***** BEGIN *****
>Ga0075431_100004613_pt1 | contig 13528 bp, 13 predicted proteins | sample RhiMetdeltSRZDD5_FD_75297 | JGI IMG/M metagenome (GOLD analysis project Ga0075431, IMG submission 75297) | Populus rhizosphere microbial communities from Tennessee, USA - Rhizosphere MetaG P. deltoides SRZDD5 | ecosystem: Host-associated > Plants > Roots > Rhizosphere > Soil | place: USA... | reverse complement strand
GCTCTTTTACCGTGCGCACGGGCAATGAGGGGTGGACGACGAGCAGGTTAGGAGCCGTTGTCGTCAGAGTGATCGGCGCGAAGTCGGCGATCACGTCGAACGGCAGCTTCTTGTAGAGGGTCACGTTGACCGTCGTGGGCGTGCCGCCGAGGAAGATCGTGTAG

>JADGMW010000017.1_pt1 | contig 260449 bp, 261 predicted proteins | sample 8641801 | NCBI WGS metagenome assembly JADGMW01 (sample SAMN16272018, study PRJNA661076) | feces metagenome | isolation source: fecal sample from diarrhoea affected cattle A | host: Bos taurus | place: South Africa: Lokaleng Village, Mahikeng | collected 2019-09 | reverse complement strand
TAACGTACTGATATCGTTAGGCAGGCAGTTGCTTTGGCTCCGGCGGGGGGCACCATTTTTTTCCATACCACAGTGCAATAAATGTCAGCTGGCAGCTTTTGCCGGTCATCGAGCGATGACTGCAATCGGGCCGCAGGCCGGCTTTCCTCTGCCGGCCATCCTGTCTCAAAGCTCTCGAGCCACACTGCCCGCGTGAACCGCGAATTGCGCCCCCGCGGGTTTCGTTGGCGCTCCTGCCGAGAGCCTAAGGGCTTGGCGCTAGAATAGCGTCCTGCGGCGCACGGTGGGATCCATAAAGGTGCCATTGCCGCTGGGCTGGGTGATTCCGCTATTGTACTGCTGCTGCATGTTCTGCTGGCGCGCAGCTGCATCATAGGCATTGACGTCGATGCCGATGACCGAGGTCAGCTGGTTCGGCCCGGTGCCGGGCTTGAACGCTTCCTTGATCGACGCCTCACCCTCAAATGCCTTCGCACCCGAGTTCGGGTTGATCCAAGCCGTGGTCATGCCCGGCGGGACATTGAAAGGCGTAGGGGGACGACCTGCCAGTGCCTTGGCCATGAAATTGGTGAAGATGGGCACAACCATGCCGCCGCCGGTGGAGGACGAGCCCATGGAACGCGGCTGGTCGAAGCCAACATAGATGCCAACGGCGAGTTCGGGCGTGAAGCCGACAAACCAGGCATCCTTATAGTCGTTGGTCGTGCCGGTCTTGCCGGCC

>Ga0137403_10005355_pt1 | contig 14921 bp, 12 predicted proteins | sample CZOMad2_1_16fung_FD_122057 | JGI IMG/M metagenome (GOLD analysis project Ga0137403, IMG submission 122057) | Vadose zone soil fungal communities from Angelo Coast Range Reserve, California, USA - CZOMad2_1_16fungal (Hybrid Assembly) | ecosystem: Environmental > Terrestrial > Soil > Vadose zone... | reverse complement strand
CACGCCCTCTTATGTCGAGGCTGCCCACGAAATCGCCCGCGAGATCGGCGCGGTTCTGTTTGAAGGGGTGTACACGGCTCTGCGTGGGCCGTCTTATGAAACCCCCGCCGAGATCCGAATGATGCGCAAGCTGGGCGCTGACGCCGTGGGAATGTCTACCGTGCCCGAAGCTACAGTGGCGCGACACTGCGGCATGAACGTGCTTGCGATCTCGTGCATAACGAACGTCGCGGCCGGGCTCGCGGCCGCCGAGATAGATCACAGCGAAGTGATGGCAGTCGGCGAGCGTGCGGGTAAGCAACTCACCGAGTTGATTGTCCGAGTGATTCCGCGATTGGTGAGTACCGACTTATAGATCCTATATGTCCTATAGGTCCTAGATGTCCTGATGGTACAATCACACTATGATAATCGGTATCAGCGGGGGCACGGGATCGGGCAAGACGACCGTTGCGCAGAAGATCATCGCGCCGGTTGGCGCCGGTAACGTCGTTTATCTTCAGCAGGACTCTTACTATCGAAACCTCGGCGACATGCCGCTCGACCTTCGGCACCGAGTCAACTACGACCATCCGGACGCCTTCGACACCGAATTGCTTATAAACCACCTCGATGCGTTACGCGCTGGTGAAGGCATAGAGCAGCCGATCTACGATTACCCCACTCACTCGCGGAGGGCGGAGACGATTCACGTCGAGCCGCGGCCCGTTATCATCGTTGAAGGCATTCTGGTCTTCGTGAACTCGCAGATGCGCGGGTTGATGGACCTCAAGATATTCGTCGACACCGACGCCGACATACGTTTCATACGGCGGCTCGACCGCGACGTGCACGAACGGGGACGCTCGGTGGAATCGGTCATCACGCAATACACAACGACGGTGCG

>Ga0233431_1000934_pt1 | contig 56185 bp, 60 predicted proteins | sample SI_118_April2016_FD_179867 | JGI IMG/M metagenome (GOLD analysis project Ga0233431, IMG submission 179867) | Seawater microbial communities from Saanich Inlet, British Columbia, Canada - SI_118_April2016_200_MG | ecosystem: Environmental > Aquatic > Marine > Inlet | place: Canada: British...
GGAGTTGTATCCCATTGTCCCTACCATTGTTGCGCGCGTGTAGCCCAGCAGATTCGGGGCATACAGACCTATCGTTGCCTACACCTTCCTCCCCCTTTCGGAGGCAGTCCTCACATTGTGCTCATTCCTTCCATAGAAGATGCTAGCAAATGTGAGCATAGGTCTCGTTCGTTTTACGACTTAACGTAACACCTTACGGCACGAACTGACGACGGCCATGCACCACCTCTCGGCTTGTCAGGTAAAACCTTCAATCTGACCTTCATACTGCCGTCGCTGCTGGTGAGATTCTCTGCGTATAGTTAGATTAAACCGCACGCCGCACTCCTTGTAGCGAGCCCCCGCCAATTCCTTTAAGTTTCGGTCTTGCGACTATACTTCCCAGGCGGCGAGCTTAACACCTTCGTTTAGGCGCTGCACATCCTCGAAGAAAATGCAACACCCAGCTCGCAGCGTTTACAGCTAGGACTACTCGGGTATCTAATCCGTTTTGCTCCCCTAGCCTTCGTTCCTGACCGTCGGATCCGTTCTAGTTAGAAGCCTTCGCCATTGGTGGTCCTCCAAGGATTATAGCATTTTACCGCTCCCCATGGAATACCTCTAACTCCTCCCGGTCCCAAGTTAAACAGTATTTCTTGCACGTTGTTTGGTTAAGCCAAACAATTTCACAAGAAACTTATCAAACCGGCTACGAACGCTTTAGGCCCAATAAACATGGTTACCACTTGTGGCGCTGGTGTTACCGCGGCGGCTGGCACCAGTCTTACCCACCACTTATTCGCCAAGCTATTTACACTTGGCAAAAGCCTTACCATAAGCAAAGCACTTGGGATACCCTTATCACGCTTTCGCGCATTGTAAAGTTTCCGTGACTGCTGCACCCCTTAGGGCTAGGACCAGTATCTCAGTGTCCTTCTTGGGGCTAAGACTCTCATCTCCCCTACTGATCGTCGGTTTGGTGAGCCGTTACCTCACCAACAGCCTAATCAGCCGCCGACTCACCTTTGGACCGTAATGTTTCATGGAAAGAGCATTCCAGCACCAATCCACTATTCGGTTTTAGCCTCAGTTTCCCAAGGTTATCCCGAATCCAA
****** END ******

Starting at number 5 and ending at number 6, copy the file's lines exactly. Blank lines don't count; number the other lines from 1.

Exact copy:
>Ga0137403_10005355_pt1 | contig 14921 bp, 12 predicted proteins | sample CZOMad2_1_16fung_FD_122057 | JGI IMG/M metagenome (GOLD analysis project Ga0137403, IMG submission 122057) | Vadose zone soil fungal communities from Angelo Coast Range Reserve, California, USA - CZOMad2_1_16fungal (Hybrid Assembly) | ecosystem: Environmental > Terrestrial > Soil > Vadose zone... | reverse complement strand
CACGCCCTCTTATGTCGAGGCTGCCCACGAAATCGCCCGCGAGATCGGCGCGGTTCTGTTTGAAGGGGTGTACACGGCTCTGCGTGGGCCGTCTTATGAAACCCCCGCCGAGATCCGAATGATGCGCAAGCTGGGCGCTGACGCCGTGGGAATGTCTACCGTGCCCGAAGCTACAGTGGCGCGACACTGCGGCATGAACGTGCTTGCGATCTCGTGCATAACGAACGTCGCGGCCGGGCTCGCGGCCGCCGAGATAGATCACAGCGAAGTGATGGCAGTCGGCGAGCGTGCGGGTAAGCAACTCACCGAGTTGATTGTCCGAGTGATTCCGCGATTGGTGAGTACCGACTTATAGATCCTATATGTCCTATAGGTCCTAGATGTCCTGATGGTACAATCACACTATGATAATCGGTATCAGCGGGGGCACGGGATCGGGCAAGACGACCGTTGCGCAGAAGATCATCGCGCCGGTTGGCGCCGGTAACGTCGTTTATCTTCAGCAGGACTCTTACTATCGAAACCTCGGCGACATGCCGCTCGACCTTCGGCACCGAGTCAACTACGACCATCCGGACGCCTTCGACACCGAATTGCTTATAAACCACCTCGATGCGTTACGCGCTGGTGAAGGCATAGAGCAGCCGATCTACGATTACCCCACTCACTCGCGGAGGGCGGAGACGATTCACGTCGAGCCGCGGCCCGTTATCATCGTTGAAGGCATTCTGGTCTTCGTGAACTCGCAGATGCGCGGGTTGATGGACCTCAAGATATTCGTCGACACCGACGCCGACATACGTTTCATACGGCGGCTCGACCGCGACGTGCACGAACGGGGACGCTCGGTGGAATCGGTCATCACGCAATACACAACGACGGTGCG